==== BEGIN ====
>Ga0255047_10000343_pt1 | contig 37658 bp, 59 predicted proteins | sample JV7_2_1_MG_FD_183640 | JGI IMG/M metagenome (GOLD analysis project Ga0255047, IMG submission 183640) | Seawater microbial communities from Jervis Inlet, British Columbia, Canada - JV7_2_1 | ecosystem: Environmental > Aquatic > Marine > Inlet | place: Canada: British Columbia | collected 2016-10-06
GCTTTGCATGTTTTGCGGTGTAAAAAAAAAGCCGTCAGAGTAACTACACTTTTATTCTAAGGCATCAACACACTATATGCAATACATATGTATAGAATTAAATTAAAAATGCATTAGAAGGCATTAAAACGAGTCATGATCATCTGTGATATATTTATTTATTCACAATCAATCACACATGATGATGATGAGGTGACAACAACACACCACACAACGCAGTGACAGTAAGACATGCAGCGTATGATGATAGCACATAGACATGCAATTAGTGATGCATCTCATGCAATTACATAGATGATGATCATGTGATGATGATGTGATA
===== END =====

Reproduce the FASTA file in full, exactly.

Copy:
>Ga0255047_10000343_pt1 | contig 37658 bp, 59 predicted proteins | sample JV7_2_1_MG_FD_183640 | JGI IMG/M metagenome (GOLD analysis project Ga0255047, IMG submission 183640) | Seawater microbial communities from Jervis Inlet, British Columbia, Canada - JV7_2_1 | ecosystem: Environmental > Aquatic > Marine > Inlet | place: Canada: British Columbia | collected 2016-10-06
GCTTTGCATGTTTTGCGGTGTAAAAAAAAAGCCGTCAGAGTAACTACACTTTTATTCTAAGGCATCAACACACTATATGCAATACATATGTATAGAATTAAATTAAAAATGCATTAGAAGGCATTAAAACGAGTCATGATCATCTGTGATATATTTATTTATTCACAATCAATCACACATGATGATGATGAGGTGACAACAACACACCACACAACGCAGTGACAGTAAGACATGCAGCGTATGATGATAGCACATAGACATGCAATTAGTGATGCATCTCATGCAATTACATAGATGATGATCATGTGATGATGATGTGATA